The Evils of Spotify: What Goes Around Comes Around

Alright, before you completely hate me for bashing your favorite source for enjoying your tunes, know that I am also a loyal Spotify listener. I even subscribed to their premium service (but I pay half price thanks to that sweet student discount ~cuz money is tight amiright?~). But it’s about time that you knew the truth of how Spotify treats the artists that they stream.

You are probably aware of the Taylor Swift incident with Spotify in 2014—how she pulled all of her music from the streaming service. And you probably understand why she did it—the amount of money she received from Spotify was a small fraction of what she could have received through albums sales. I will do my best to explain exactly how little she would have gotten paid if she had kept her music on Spotify from 2014 to 2017.

In order to do this, I’ll briefly explain the mechanical rate, or how much an artist gets paid per song. For every album sold, an artist receives 9.1 cents for each song on the album. A typical album has 12 tracks, so an artist receives about $1.09 for every album sold. The way that Spotify’s mechanical rate works is through streams. Every time a user listens to a song on Spotify, the artist is paid an average of 0.027 cents. We can immediately see the extreme difference. In order for an artist to be paid an equal amount as an album sale to a consumer, that consumer would have to stream each song 337 times on Spotify. I doubt you’ve ever listened to even one song that much (with the exception of Hotline Bling—what a masterpiece).

Recently, Spotify has been under fire for this. At the start of 2018, Wixen Publishing filed a $1.6 million lawsuit against Spotify for failing to properly pay the artists they represent, including Neil Young, The Doors, Rage Against the Machine, and many others. One good thing that may come out of this lawsuit is the introduction of the Music Modernization Act, which will change certain elements of the Copyright Act to include better mechanical rates for streamed music. This revision is well overdue—there have been no major changes to the Copyright Act in the 21st century, which means they haven’t dealt with the invention of the mp3 at all.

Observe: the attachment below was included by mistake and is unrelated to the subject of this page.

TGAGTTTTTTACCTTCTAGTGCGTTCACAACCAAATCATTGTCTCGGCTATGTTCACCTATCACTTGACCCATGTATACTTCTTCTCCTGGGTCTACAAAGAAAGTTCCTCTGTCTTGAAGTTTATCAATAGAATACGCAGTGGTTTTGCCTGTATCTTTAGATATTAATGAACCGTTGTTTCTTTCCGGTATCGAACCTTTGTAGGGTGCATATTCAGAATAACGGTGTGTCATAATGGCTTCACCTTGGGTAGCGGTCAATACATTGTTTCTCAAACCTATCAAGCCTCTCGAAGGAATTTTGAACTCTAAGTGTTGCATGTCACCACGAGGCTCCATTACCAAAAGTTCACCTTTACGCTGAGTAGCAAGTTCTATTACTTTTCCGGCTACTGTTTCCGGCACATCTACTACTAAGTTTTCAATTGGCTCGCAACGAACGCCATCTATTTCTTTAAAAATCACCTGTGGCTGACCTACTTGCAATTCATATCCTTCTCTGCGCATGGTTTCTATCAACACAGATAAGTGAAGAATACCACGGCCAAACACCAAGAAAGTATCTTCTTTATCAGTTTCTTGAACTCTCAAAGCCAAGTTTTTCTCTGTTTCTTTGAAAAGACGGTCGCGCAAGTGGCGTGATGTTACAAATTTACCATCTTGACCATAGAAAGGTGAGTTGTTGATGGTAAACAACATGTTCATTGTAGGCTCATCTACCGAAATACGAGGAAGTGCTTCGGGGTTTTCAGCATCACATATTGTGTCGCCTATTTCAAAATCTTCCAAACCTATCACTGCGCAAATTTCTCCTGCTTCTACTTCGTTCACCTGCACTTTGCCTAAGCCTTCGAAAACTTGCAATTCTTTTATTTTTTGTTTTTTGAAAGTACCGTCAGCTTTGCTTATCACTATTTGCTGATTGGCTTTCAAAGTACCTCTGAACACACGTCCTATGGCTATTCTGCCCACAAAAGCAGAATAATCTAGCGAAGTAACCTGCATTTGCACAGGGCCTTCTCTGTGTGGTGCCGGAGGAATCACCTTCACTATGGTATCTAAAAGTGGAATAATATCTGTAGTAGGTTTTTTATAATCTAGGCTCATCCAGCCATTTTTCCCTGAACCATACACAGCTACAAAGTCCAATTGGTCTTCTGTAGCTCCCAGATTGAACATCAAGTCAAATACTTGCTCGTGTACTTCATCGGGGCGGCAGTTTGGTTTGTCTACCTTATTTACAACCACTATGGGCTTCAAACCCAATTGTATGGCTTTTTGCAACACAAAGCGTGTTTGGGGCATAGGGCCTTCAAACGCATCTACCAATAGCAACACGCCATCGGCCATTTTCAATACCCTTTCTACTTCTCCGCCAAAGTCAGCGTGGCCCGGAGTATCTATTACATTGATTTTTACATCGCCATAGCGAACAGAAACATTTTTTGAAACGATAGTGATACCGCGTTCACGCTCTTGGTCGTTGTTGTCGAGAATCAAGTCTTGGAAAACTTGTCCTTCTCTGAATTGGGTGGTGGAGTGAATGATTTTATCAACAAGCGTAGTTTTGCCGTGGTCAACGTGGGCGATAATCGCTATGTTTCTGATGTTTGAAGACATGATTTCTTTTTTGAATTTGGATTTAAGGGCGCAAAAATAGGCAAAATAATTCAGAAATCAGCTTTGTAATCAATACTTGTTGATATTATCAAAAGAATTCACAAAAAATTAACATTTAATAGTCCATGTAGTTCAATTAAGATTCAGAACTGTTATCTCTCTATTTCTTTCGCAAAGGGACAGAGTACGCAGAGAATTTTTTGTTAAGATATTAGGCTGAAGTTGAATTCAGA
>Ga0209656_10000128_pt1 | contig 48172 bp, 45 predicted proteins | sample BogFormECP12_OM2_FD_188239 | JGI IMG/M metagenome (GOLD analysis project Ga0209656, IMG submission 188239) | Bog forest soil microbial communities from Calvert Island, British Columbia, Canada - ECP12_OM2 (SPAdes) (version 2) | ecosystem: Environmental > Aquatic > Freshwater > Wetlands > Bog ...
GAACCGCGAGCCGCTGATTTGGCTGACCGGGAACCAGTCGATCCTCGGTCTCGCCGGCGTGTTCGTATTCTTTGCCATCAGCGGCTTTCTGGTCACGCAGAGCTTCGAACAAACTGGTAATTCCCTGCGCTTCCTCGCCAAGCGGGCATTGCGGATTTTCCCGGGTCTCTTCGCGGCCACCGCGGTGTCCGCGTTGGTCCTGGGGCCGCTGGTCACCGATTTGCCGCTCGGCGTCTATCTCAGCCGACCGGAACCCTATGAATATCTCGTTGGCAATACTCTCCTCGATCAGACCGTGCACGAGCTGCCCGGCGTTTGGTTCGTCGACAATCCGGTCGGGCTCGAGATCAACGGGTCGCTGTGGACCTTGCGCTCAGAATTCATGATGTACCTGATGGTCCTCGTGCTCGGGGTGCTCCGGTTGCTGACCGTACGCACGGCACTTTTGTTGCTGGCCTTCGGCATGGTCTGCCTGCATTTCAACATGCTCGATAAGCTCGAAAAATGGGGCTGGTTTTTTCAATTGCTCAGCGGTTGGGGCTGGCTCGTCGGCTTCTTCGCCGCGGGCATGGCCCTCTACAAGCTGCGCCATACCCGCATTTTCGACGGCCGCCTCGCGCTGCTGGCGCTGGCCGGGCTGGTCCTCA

But the mp3 is king, and the album as a musical art form is more or less dead. Even if the streaming mechanical rates are fixed, people are more likely to buy or stream one or two songs they like than to buy an entire album, which is much less revenue than what artists made 15 years ago. But they make up for it in concert ticket and merchandise sales, which are at an all-time high and bring in a lot of money.

I fully encourage you to use Spotify—discover artists that you will soon love, and then pick a few to support financially by buying their albums and going to their shows. Without streaming services, many independent artists would never be discovered or accumulate a fan base large enough to support their artistic vision. That’s my excuse for using Spotify, and you’re allowed to use it too so long as you follow my advice. 🙂